Five years later, on November 24, 2012, Dar suddenly passed away, while Loulis and Tatu watched yet another family member leave them. How devastating for them as the family got smaller. Dar passed away just after the first phase of work was done, leaving everyone in a state of shock.

Suddenly plans needed to be accelerated, but sadly the University who owned the building procrastinated, not responding to the questions put forward by Friends of Washoe (who are the legal guardians of Loulis and Tatu, not the University). The University, however, had control of their home and they planned on evicting their famous residents. The University made it clear they did not want to provide a permanent home for the last two family members of Washoe — the remarkable chimpanzee who brought world wide attention to Central Washington University. For more than 30 years, Washoe and her family contributed to the reputation and the influx of students to the University. Now, one man and a small committee, going against the votes and support from the community, would make a decision that would change their lives forever. With no regard for their future or clearly for their past importance at the University, he would make the decision that would send the son of Washoe away forever, along with Tatu.

With time passing and sadness setting in, Friends of Washoe began to make plans, even before the final decision was made. Fearing the University would not go forward with the renovations, everyone was running out of time. Loulis was 35 years old and Tatu 37, so certainly they could live together for many more years. But what would happen if only one chimpanzee was left? How tragic and sad that could be.

Friends of Washoe secured a future for Loulis and Tatu here at Fauna. Other NAPSA (North American Primate Sanctuary Alliance) accredited sanctuaries were very willing to provide a home for Loulis and Tatu, but all needed funding and all needed time…and time was running out. Fauna had space and the perfect social situation to offer and so, Fauna was chosen as the new and permanent home for Loulis and Tatu. A bittersweet end indeed.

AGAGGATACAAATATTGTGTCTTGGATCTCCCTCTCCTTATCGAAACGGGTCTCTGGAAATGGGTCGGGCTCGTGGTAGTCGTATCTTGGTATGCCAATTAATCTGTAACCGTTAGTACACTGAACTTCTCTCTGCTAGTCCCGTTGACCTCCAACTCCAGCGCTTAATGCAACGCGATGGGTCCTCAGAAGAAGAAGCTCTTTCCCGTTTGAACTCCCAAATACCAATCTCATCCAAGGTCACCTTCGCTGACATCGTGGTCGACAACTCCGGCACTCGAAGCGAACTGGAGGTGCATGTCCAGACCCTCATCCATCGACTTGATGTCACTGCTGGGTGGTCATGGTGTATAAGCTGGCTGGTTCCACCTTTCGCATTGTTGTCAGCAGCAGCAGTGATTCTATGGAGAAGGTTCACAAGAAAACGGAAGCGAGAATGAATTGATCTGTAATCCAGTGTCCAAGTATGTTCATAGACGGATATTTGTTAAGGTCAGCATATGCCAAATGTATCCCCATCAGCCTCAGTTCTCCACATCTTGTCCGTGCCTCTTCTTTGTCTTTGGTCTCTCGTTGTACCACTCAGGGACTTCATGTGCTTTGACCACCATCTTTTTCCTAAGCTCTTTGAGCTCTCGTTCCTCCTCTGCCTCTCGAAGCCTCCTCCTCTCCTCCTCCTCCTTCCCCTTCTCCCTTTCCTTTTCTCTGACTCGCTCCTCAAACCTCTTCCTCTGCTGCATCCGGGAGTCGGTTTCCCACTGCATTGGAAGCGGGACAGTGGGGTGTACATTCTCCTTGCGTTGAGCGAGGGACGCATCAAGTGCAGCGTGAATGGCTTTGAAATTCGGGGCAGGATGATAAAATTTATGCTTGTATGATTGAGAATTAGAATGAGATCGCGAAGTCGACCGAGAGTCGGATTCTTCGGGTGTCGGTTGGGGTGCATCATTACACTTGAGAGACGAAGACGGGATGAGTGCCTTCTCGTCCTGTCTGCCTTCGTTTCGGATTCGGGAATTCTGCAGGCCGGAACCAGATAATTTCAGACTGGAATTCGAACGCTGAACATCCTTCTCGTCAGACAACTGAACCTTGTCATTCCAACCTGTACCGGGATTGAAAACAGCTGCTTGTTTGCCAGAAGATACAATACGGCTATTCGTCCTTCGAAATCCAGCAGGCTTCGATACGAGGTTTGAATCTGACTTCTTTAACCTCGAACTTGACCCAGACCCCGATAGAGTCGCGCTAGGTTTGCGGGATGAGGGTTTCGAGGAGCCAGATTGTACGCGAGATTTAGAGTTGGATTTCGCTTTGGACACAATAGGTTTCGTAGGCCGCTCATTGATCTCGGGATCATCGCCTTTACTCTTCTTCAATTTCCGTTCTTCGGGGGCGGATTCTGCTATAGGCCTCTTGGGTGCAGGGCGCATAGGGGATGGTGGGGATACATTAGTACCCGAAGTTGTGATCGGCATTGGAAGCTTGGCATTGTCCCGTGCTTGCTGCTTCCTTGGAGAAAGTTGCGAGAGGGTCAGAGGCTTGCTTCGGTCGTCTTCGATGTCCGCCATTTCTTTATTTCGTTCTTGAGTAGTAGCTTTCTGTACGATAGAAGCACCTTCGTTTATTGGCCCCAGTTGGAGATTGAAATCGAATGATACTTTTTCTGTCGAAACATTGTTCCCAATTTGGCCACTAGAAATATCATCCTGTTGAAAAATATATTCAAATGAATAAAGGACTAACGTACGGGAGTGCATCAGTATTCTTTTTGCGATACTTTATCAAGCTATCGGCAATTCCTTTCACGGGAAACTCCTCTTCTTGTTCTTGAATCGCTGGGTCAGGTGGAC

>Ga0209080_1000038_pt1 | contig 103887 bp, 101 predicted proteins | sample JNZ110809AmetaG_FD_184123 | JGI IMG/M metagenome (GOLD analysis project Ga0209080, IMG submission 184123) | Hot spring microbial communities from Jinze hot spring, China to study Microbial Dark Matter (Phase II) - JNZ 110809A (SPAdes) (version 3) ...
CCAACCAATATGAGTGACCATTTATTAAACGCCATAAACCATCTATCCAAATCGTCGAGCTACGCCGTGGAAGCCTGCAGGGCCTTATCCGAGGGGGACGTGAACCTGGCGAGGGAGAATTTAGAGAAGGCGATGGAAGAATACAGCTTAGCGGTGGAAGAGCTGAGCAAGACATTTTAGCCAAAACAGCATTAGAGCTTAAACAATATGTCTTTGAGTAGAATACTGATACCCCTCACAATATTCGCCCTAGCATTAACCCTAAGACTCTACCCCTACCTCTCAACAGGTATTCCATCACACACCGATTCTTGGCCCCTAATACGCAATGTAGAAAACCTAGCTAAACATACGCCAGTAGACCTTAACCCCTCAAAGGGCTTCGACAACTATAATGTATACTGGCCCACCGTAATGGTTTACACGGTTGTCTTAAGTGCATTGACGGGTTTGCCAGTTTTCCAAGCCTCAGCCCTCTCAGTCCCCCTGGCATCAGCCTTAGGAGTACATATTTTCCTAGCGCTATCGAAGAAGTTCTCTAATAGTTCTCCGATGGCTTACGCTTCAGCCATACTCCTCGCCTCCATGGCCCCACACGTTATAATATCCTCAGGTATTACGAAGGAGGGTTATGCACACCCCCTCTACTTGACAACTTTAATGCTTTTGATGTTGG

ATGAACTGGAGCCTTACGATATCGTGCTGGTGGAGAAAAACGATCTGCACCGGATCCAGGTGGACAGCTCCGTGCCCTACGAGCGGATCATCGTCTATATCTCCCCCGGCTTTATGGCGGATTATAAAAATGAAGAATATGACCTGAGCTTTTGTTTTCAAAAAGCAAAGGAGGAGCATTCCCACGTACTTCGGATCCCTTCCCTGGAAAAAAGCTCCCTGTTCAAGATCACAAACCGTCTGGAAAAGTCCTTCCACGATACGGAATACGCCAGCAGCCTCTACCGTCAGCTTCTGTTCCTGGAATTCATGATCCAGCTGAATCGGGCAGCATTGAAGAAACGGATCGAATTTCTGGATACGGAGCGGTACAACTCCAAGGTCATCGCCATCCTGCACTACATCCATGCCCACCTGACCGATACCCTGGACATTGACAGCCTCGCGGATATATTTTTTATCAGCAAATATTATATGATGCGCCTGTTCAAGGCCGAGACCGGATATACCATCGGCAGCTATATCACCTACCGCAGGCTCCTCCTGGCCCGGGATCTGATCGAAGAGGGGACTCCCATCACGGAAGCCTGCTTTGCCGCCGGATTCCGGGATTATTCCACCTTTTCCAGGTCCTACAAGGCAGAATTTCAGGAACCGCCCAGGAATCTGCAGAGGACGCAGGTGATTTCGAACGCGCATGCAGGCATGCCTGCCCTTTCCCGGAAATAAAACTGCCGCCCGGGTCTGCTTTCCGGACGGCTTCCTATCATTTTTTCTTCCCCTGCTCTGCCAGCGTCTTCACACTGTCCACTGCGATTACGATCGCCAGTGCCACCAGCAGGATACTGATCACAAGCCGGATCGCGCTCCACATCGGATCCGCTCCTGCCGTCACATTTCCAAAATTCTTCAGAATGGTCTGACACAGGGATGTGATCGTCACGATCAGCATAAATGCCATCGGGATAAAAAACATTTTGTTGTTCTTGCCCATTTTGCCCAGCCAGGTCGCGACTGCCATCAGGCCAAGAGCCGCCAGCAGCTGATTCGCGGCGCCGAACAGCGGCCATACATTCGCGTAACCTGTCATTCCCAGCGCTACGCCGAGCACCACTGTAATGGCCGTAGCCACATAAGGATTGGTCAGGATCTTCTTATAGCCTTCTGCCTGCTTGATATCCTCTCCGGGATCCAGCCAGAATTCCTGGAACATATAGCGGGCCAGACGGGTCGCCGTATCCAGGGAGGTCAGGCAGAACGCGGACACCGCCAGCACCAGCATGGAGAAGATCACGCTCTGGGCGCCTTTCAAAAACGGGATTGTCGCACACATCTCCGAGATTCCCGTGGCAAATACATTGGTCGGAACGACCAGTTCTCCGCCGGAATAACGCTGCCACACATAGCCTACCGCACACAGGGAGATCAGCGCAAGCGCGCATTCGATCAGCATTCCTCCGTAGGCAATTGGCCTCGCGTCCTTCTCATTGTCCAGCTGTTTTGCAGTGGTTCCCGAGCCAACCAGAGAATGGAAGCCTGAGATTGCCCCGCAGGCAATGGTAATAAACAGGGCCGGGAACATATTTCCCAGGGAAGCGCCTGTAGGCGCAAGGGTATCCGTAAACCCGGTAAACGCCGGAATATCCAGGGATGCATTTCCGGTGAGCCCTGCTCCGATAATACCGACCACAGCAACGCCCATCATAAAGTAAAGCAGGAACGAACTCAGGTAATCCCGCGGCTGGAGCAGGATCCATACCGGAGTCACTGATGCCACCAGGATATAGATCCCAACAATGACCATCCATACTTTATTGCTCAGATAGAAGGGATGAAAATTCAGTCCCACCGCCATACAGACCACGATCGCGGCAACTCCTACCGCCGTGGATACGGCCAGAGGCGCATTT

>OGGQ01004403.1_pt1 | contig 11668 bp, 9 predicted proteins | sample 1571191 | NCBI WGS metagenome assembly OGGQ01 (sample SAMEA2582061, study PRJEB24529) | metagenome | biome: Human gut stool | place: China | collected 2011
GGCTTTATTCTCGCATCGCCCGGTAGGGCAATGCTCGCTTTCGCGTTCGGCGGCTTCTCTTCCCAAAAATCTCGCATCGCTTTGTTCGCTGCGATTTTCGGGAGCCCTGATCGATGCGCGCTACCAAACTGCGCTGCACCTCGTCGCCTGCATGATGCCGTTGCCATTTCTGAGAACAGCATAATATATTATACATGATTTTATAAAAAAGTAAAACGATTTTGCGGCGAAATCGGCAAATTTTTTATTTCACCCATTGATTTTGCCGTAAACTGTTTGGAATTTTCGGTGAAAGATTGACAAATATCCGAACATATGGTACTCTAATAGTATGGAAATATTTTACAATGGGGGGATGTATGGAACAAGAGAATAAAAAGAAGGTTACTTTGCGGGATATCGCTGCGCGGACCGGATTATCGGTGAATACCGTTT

Soon upon arriving, Loulis and Tatu were introduced to Sue Ellen. They were immediately inseparable. Spock was also a great friend to both of them. Loulis and Spock would spend hours grooming, and playing outdoors.

Loulis has signed to Binky that he wants to play chase through the window. Binky plays with him and then they stop. Loulis has also shown interest in Maya, and Chance has been peeking at Loulis every chance she can get! We are working on more introductions for Loulis, but the process is slow and steady.

Love Loulis? “Adopt” Him!

You can personally help Loulis by “adopting” him through our Adopt‑a‑Chimp program! By adopting him today, you play an important role in Loulis' ongoing care. Chimpanzees in captivity can become bored and restless if their environment does not change. To keep the chimps mentally stimulated, we must continually expand and enhance their enclosures and provide enrichment activities for them to explore. Proceeds from our Adopt‑a‑Chimp program go directly to this very important work.

When you adopt, you’ll receive a digital Adoption Package as a cherished keepsake. Packages include a full-color photo of your chimpanzee, their biography and history, and our latest annual report! You'll also feel really happy that you are providing so much goodness into the life of a captive chimpanzee.

For as little as CDN $60, you can be a VIP in Loulis’ life!

Canada's only chimpanzee sanctuary!

Providing sanctuary for chimpanzees since 1997!